Create a free Industrial Equipment News account to continue

Challenging the Four Big Myths of Additive Manufacturing

AM has made a reality of what was previously impossible, but it's also a victim of obsolete opinions and assumptions.

3 D Manufacturing Printer During Work 1147841847 3790x2132

Everything evolves – and in the world of technology, things evolve quickly. The phone in your pocket is more powerful than the computers of your youth. The 4K TV in your living room delivers resolution far beyond that of a standard-definition set. And the capabilities and understanding of additive manufacturing (AM) – also known as industrial 3D printing – have advanced dramatically over the past decade.

As a result, AM has become a transformative force in a wide array of industries. AM applications in aerospace, automotive, healthcare, and consumer goods have created entirely new markets, previously unimaginable product performance, and new benchmarks for production efficiencies. From sustainability to lower cost-per-part to mass customization to innovative design to part consolidation, AM has made a reality of what was previously impossible.

However, AM is also a victim of obsolete opinions and assumptions. Imagine if everything you knew about today’s phones or TVs was based on information from a decade ago. Outdated ideas about AM’s limitations, cost, quality tradeoffs, and potential applications often prevent companies from beginning their industrial 3D printing journey – even within organizations that could benefit from AM the most.

Let’s explore some of the lingering myths that have been made obsolete by AM’s rapid evolution. These four bothersome “bottlenecks” to AM adoption aren’t really bottlenecks at all - they have been solved by the maturity of AM.

Myth: AM is for prototypes, not production

3D printing functional prototypes is a key use of the technology! But using AM for production applications is now nearly as common as prototyping applications. According to Sculpteo’s State of 3D Printing 2020 report, around half of respondents use AM for production, and businesses already using AM have made production a top priority. To be fair, not every production application is a perfect fit for 3D printing, but only a part-screening initiative (application selection) can make that determination.

Myth: AM is slow

There are many examples of AM greatly reducing the time from idea to production, and there are many examples of applications that only 3D printing can generate. Ultimately, the speed gap between AM and traditional manufacturing is much smaller than you might think.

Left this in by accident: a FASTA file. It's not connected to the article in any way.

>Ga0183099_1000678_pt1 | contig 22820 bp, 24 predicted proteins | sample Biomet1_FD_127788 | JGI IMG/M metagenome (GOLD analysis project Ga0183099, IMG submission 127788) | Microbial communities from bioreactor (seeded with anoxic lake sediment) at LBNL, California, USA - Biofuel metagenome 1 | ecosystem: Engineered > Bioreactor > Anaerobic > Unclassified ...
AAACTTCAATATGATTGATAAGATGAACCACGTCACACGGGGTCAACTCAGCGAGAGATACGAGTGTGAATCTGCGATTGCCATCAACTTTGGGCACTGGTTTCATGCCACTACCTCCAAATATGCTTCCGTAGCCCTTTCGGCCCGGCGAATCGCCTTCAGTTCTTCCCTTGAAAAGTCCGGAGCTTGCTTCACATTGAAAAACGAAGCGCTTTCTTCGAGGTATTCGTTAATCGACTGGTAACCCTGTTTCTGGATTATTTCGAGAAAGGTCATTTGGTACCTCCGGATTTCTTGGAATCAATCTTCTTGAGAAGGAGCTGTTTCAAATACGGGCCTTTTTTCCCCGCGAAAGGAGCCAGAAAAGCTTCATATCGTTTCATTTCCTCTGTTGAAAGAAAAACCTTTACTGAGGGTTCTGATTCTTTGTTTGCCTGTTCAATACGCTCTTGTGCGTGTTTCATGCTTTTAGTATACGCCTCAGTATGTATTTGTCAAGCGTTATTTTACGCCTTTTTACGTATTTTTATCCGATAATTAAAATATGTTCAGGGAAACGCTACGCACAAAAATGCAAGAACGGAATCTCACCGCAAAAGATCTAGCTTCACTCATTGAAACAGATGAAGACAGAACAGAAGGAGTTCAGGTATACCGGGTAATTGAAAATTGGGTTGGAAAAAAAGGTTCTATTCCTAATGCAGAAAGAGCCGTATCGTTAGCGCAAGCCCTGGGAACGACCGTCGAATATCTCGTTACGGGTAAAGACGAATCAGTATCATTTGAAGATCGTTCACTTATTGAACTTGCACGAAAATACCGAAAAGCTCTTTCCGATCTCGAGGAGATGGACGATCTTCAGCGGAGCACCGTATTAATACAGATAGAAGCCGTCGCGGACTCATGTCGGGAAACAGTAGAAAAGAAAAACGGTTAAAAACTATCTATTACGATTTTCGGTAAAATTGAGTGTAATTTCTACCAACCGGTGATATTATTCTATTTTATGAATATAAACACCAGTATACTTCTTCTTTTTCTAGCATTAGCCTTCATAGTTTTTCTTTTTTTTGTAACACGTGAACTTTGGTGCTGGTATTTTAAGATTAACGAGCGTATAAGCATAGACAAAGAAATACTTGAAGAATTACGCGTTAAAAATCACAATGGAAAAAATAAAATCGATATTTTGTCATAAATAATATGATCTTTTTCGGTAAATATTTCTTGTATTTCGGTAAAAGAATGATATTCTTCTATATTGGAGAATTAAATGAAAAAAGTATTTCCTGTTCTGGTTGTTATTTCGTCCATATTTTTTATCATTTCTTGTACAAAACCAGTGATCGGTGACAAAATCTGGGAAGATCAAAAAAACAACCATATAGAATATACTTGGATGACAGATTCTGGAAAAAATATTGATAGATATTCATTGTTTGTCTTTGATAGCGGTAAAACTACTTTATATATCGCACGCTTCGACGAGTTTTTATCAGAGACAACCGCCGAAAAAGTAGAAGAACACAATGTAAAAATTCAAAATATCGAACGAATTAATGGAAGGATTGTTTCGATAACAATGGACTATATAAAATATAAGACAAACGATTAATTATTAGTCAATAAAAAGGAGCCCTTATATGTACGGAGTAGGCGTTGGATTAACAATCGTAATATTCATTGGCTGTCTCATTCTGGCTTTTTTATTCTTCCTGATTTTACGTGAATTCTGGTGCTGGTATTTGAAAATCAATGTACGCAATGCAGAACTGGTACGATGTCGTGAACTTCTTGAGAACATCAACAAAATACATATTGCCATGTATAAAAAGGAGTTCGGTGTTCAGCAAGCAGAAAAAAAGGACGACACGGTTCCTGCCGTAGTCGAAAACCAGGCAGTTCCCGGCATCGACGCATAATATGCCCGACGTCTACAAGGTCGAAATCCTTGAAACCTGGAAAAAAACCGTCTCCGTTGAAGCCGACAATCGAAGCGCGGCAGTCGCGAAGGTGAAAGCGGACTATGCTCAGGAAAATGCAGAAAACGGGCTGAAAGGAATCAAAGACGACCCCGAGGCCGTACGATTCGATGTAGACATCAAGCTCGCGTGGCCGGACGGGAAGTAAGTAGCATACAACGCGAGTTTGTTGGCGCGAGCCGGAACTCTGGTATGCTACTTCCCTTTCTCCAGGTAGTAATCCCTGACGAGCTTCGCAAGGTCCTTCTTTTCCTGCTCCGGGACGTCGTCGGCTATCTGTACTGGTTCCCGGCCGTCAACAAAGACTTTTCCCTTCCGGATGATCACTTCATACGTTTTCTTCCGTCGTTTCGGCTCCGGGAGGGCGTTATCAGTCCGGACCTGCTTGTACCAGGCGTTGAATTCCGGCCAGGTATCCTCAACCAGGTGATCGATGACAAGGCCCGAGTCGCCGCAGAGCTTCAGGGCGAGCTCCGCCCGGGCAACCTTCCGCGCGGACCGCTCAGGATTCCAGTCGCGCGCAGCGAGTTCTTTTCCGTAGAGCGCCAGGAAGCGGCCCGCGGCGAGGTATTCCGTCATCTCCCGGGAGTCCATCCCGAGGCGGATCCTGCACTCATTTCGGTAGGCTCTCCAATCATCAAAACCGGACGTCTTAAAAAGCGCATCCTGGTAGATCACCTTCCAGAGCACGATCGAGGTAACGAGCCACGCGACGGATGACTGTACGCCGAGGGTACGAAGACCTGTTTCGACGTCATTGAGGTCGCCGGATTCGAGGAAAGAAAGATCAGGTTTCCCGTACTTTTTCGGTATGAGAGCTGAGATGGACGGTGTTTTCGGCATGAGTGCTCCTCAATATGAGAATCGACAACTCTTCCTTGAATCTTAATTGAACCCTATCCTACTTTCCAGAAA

According to this 2019 Deloitte report on AM, high-volume AM production speeds are often mere seconds slower than traditional manufacturing. As with any application, AM isn’t always the best solution. But AM’s speed has also delivered faster and nimbler solutions that haven’t been possible before. Ultimately, printing is a small fraction of the production lifecycle. When you consider the entire end-to-end manufacturing journey, AM accelerates prototyping, design iterations, assembly requirements, time-to-market, inventory management, and supply-chain efficiency.

Myth: AM is always more expensive than traditional manufacturing

Not so! AM represents a significant cost reduction compared to traditional manufacturing in many scenarios. The most common example is on-demand production: AM delivers as-needed production runs, which enables lower inventory management costs and simpler supply chains. Furthermore, AM can reduce the need for different machines to produce different parts, and has the potential to lower the costs associated with product assembly and supply-chain logistics.

Myth: All manufacturing is dirty, wasteful, and harmful to the environment

By nature, additive manufacturing is responsible manufacturing. Subtractive manufacturing involves cutting, chipping, shaping. It may take 10 pounds of material to make a 3-pound object, while AM would use 3 pounds of material to make the same object. AM is also making big gains in material recyclability, reduced energy usage, and bio-sourced and recyclable polymers.

Furthermore, AM’s ability to produce on-site, on-demand applications reduces warehousing and transportation needs – and more than 80 percent of harmful emissions and 90 percent of a manufacturing operation’s impact on the environment are related to those supply-chain requirements. Consider a single, 3D-printed latch on an aircraft: It’s cheaper to produce, lighter in weight, and when amortized across an airline fleet, can save $20 million while reducing CO2 emissions by 8,000 lbs. per plane per year. 

So, how are these myths relevant to your organization? According to this this McKinsey and Company report, “first-mover” manufacturers that have adopted AM are reaping the rewards of high ROI and economic gains throughout their business. 


Greg Hayes is a Senior Vice President of Applied Technology at EOS.

More in Additive Manufacturing